Plenty has been made about the Anaheim Ducks’ bigger bodies and perceived superior depth allowing them to grind down the Chicago Blackhawks. Still, it’s not as if playoff hockey is a walk in the park for the Ducks, either.
“I think it goes both ways,” Bryan Bickell said. “They are wearing us down, but they’re getting tired from wearing us down.”
That must be true, especially since both teams played a similar amount of games heading into this series.
Sure, laying on the body can grind down an opponent, but the team delivering a lopsided amount of hits traditionally finds itself chasing the puck more than their “victims.” With that, less puck possession can often mean being forced to block more shots.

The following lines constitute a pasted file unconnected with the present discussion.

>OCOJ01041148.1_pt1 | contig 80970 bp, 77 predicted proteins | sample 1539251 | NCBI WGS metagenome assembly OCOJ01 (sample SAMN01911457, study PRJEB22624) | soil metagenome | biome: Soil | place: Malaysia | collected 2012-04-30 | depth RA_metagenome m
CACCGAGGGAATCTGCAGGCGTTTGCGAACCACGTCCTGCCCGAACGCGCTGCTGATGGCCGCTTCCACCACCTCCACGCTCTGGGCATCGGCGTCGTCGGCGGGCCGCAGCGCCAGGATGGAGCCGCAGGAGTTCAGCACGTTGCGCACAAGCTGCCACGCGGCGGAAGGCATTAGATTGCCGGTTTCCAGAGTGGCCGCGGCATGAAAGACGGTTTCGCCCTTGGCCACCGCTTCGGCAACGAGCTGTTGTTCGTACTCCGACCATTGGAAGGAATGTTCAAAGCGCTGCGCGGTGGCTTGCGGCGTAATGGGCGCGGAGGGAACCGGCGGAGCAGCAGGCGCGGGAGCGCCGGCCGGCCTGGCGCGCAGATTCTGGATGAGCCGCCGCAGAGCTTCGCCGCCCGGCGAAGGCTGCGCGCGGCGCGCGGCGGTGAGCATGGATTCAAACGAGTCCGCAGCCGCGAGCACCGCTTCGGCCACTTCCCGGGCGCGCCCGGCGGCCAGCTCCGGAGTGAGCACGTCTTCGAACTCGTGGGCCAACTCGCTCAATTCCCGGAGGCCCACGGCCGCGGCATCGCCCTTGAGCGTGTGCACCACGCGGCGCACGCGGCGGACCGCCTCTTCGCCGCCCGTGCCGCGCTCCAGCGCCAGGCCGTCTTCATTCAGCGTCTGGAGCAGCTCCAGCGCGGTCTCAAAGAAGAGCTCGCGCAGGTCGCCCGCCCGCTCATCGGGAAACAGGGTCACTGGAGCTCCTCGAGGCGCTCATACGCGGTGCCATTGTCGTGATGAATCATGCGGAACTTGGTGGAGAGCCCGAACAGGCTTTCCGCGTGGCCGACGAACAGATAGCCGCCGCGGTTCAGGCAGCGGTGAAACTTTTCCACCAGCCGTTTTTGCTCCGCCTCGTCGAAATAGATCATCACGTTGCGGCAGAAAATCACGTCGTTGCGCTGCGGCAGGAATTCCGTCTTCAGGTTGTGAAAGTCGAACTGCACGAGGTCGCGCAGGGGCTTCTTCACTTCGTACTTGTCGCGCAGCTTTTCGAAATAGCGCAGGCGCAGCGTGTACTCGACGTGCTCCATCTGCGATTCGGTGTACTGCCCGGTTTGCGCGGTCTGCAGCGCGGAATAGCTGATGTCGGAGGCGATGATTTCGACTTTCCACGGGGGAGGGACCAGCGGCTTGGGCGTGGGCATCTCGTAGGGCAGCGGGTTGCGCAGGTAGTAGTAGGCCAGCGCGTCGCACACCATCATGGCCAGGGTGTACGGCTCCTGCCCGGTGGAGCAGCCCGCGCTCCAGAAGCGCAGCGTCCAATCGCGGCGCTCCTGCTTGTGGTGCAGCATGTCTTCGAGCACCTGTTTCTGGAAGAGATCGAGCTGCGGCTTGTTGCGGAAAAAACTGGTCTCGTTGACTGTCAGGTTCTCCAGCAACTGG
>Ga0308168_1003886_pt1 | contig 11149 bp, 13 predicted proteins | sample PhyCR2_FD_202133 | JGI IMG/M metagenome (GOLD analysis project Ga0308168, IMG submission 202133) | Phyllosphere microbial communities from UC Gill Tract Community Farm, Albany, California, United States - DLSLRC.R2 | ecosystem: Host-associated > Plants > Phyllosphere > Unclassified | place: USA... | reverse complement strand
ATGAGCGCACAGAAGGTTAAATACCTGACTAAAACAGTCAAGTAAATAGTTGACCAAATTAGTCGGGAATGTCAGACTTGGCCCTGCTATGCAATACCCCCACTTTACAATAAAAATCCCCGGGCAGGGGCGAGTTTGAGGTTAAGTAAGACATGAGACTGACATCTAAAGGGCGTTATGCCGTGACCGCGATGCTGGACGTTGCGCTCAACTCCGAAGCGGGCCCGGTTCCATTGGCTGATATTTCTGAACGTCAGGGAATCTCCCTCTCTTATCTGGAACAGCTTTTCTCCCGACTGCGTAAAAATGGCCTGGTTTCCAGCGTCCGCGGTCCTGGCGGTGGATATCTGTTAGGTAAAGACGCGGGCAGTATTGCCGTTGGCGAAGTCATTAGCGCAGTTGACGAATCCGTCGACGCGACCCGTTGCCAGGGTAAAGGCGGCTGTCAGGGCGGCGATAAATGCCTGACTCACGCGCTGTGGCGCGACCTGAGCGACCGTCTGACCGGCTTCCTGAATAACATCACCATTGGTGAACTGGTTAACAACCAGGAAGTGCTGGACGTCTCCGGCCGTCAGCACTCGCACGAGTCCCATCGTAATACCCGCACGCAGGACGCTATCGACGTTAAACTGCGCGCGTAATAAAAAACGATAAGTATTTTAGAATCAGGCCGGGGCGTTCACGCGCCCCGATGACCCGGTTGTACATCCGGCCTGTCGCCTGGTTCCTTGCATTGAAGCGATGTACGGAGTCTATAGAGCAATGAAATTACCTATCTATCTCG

Whatever the cause may be, it’s clear that the Ducks are blocking a lot of Blackhawks shot attempts. Here’s the game-by-game count:
Game 1: Ducks blocked shots:22 Blackhawks blocked shots:9
Game 2: Ducks:35 ‘Hawks:29
Game 3: Ducks:27 ‘Hawks:9
Game 4: Ducks:34 ‘Hawks:20
Through four games, the Ducks have blocked 118 shots compared to just 67 for the Blackhawks. Anaheim has generated a 220-158 hit advantage so far … is that a wash, then?
This is not to say that postseason hockey is any less of a grind. Instead, the point seems clear: both teams are ending up with plenty of bruises.